Text

Where to begin…

Lately I hear a lot of talk about these “real niggas” and how desirable they are. I mean people want real niggas as friends, life partners, and in general everyday situations. That seems okay. I mean who wouldn’t want someone real in their lives. No one has time for the fake shit. After all, a real nigga is said to be loyal, “100”, and just all around thorough.

I sat and thought to myself “Tripp, who do people deem real niggas?” I was a tad  disappointed in the results. I got back Young Jeezy, Jada Kiss, Chief Keef(lmao), Jay-z (and a long ass list of other rappers and local hood niggas). Not to say these real niggas aren’t good people, they’re just not the people I’d want my kids idolizing. At some point I think we stooped so low as to believe that the urban hustler (i.e. the typical real nigga) was an accomplishment. Again, I’m not knocking the hustle, but do we not want better for ourselves? 

Why is it that we only aim for the top of the bottom? That’s about as cool as being the skinniest fat person in the room. 

Last I had checked honesty, handling business, and loyalty were characteristics of being a real man. I think I like that tittle much better. MAN. Kind of has a ring to it doesn’t it? I think real man I think my father, my big brother, teachers, doctors, shit even janitors. I think about people who paid or are paying dues to make sure that at the end of the day business is handled. 

Maybe I’m misguided, but I think I’ll choose to be a man. 

YOU can keep that real nigga shit on your side of this screen. 

Text

Recent events in Boston have caused yet another major rise in patriotism. Maybe I’m the bad guy, but I’m good. I don’t find my inner American in the wake of tragedy. Don’t get me wrong I empathize with those who have suffered from this tragedy but it seems like American’s only mourn death when it’s in mass quantities. 

I happen to come from a neighborhood where death is all to common. It often doesn’t make the news because it happens that much. I’m not going to be the one to pull the race card here because that’s such a small piece in a larger puzzle. 

I just don’t understand how we can admit to and in the same breath accept the conditions of our inner city and rural lower class and not see it as terrorism. We live under a system that is made to keep these people oppressed and destroy any chance they have at upward mobility.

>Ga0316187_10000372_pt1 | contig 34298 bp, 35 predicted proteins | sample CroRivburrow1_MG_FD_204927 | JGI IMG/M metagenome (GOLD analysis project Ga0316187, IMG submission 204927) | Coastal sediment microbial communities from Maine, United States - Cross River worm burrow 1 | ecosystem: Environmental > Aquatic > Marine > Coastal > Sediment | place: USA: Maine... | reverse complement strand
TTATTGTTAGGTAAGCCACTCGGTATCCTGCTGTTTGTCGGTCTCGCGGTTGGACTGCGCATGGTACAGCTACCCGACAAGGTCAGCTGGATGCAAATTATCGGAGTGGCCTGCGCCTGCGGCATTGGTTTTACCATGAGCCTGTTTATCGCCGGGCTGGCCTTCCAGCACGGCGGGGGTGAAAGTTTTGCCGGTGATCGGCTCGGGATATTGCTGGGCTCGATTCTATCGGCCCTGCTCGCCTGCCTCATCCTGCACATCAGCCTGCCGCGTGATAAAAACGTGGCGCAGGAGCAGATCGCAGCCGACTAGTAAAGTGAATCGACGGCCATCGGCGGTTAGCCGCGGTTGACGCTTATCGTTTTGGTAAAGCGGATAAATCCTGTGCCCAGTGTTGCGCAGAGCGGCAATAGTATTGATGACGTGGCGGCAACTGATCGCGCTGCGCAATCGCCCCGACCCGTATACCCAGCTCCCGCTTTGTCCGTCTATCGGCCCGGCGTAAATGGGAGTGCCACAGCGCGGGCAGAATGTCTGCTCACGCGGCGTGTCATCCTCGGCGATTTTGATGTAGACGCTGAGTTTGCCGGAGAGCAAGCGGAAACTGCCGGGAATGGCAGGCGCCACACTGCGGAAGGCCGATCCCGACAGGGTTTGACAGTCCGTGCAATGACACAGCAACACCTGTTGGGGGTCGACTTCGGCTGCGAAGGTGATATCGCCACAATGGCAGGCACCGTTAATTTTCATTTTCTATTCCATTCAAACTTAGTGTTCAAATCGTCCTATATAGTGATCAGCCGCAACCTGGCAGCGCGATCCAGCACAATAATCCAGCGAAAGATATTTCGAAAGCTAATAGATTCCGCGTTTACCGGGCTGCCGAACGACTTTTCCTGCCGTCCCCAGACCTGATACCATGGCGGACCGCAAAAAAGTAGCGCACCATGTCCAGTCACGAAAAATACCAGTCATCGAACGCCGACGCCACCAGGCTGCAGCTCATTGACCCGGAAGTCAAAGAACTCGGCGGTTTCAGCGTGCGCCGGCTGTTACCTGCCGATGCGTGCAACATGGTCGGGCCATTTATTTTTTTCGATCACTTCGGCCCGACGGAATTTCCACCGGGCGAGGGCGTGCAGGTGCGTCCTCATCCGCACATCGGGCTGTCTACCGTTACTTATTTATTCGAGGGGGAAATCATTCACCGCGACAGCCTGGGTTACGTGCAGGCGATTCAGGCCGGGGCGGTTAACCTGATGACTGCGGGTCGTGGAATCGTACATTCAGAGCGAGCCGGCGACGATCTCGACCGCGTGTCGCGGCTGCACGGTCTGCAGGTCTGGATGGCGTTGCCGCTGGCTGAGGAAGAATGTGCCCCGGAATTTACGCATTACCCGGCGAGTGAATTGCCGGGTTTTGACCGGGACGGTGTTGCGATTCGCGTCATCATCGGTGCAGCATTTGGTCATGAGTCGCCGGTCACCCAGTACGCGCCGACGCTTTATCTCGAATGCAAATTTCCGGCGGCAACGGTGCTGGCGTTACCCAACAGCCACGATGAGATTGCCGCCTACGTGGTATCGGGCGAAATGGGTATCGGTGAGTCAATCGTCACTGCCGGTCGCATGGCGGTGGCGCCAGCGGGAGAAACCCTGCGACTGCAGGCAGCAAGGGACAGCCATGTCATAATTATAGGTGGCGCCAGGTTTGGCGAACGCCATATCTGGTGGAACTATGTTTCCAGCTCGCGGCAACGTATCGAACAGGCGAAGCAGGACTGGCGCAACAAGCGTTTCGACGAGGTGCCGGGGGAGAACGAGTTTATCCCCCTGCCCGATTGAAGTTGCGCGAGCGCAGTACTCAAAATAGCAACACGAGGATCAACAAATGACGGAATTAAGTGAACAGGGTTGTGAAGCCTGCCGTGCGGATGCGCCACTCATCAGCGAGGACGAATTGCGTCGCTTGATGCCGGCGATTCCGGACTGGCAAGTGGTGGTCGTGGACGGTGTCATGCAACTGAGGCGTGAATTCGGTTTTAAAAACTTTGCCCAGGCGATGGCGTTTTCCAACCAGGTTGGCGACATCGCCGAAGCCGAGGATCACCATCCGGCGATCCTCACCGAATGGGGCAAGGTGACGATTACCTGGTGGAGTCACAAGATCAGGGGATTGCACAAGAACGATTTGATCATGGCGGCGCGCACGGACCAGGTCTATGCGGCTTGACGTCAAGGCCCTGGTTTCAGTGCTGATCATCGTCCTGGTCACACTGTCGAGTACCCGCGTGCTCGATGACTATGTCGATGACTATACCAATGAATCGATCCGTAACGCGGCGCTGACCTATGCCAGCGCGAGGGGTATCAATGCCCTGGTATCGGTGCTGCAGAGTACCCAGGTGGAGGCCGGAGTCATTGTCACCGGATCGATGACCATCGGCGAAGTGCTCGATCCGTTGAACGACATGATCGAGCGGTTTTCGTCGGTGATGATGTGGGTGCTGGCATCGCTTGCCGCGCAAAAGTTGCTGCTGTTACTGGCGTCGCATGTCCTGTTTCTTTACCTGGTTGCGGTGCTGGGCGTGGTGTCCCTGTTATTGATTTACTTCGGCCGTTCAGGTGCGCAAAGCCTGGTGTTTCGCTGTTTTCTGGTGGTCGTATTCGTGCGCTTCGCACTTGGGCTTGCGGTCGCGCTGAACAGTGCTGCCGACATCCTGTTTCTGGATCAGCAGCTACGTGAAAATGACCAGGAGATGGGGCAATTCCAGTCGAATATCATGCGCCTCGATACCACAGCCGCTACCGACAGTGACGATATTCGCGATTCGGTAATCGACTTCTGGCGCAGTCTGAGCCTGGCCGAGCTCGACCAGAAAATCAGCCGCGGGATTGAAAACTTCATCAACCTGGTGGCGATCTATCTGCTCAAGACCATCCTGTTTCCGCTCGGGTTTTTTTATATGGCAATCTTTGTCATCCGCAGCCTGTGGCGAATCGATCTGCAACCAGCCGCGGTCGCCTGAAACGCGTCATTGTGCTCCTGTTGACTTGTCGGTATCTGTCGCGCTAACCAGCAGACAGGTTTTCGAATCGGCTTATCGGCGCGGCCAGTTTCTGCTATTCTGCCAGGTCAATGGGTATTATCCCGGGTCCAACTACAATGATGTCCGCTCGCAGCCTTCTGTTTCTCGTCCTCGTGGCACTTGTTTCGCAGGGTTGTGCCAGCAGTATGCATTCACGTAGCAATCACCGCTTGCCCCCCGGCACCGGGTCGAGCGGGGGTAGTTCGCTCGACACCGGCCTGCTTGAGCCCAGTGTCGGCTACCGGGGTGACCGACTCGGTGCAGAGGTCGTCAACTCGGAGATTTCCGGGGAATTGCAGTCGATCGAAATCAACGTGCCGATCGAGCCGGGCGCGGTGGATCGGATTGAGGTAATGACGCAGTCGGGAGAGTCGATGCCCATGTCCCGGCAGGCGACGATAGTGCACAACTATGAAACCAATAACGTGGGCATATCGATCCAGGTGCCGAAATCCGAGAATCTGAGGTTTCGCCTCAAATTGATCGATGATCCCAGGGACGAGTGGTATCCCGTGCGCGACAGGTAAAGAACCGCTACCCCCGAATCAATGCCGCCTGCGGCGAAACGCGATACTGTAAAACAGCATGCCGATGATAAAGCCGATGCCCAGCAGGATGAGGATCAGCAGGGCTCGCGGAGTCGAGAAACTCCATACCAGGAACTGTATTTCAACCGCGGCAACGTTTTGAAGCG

In order to keep from jumping all over the place here (because my thoughts are scattered right now) I’ll just say this: If you’re going to be patriotic and super American because of some form of tragedy, understand that tragedy happens EVERYDAY on the other side of the tracks. 

Audio

Wassup folks! Check the new track out! Just a little somethin on the #RoadToRegulation 
REBLOG THIS!!!!!

Photo

artwagon:

Taking walks with my sketchbook, falling in love all over again.

I love your work!

Source: artwagon
Photo

anarcho-queer:

Russell Means Dies At 72

Russell C. Means, the charismatic Oglala Sioux activist who held guerrilla-tactic protests in the 1970s that called attention to the nation’s history of injustices against its indigenous peoples, died on Monday at his ranch in Porcupine, S.D., on the Pine Ridge Indian Reservation. He was 72.

In 1968, he joined the American Indian Movement and soon became one its prominent leaders.

Russell subsequently took part in an occupation of the U.S. Bureau of Indian Affairs headquarters in Washington in 1972. But it was his leadership of an armed, 72-day standoff against federal authorities at Wounded Knee on Pine Ridge in 1973 that made him a national figure.

The siege at Wounded Knee, protesting what Means believed to be a corrupt tribal government and maltreatment of American Indians by federal authorities, left two demonstrators dead, a U.S. marshal paralyzed and numerous others injured.

Nearly 80 years earlier, Wounded Knee was the site of an 1890 massacre of scores of Lakota men, women and children by U.S. cavalry troops in what was the final major clash of the American Indian wars.

(via thenisweartoyou)

Source: anarcho-queer
Video

Tripp Fontane spittin over that Light Up by Drake

Photo
Link
Audio

Check this track out for me! If you feelin it then repost it for me!

Source: SoundCloud / TrippFontane
Quote

"There’s a thin line between genius and crazy. Those who walk it are often the one’s that make history"

-